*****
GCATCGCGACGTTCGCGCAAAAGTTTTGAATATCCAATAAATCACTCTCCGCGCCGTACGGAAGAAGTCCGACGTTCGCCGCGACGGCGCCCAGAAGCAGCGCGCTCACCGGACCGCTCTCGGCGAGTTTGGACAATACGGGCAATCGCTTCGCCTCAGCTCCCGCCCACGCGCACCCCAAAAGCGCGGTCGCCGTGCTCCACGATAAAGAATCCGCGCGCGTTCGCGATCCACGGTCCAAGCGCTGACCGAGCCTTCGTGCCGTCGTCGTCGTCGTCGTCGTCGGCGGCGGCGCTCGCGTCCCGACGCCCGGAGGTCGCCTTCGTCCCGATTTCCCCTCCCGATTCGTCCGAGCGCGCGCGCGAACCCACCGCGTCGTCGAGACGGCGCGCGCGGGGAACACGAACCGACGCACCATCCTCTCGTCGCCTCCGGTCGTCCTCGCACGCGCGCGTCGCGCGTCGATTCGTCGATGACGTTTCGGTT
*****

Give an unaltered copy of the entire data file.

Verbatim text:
GCATCGCGACGTTCGCGCAAAAGTTTTGAATATCCAATAAATCACTCTCCGCGCCGTACGGAAGAAGTCCGACGTTCGCCGCGACGGCGCCCAGAAGCAGCGCGCTCACCGGACCGCTCTCGGCGAGTTTGGACAATACGGGCAATCGCTTCGCCTCAGCTCCCGCCCACGCGCACCCCAAAAGCGCGGTCGCCGTGCTCCACGATAAAGAATCCGCGCGCGTTCGCGATCCACGGTCCAAGCGCTGACCGAGCCTTCGTGCCGTCGTCGTCGTCGTCGTCGTCGGCGGCGGCGCTCGCGTCCCGACGCCCGGAGGTCGCCTTCGTCCCGATTTCCCCTCCCGATTCGTCCGAGCGCGCGCGCGAACCCACCGCGTCGTCGAGACGGCGCGCGCGGGGAACACGAACCGACGCACCATCCTCTCGTCGCCTCCGGTCGTCCTCGCACGCGCGCGTCGCGCGTCGATTCGTCGATGACGTTTCGGTT